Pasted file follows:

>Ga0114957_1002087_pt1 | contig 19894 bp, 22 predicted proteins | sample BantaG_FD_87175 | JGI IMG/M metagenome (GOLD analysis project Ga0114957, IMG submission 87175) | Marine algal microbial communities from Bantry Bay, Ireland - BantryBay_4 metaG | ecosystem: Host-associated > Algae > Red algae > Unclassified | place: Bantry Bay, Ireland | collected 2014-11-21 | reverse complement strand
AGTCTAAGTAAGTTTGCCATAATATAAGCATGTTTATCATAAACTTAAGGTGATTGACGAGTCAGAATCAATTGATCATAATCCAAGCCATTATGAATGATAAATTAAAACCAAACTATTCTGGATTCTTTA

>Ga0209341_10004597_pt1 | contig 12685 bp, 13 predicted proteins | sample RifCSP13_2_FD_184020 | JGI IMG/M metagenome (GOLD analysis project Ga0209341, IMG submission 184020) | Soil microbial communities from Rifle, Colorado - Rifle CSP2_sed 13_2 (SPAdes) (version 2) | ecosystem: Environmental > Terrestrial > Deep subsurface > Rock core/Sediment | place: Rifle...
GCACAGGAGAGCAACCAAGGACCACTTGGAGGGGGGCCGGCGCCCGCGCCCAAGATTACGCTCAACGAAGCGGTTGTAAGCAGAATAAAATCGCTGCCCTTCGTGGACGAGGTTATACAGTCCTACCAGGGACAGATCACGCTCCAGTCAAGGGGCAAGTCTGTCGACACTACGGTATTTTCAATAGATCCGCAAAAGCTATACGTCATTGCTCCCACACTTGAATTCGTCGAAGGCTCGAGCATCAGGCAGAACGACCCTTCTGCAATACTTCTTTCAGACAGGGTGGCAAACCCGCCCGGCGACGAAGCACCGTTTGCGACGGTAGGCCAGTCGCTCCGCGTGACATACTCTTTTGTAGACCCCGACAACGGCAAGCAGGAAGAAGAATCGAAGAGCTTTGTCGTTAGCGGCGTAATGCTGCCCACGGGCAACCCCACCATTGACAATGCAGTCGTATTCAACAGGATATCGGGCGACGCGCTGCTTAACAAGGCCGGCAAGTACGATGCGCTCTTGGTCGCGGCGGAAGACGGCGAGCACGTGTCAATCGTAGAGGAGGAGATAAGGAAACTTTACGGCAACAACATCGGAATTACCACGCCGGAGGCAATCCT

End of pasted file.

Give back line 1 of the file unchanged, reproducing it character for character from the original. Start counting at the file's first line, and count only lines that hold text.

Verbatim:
>Ga0114957_1002087_pt1 | contig 19894 bp, 22 predicted proteins | sample BantaG_FD_87175 | JGI IMG/M metagenome (GOLD analysis project Ga0114957, IMG submission 87175) | Marine algal microbial communities from Bantry Bay, Ireland - BantryBay_4 metaG | ecosystem: Host-associated > Algae > Red algae > Unclassified | place: Bantry Bay, Ireland | collected 2014-11-21 | reverse complement strand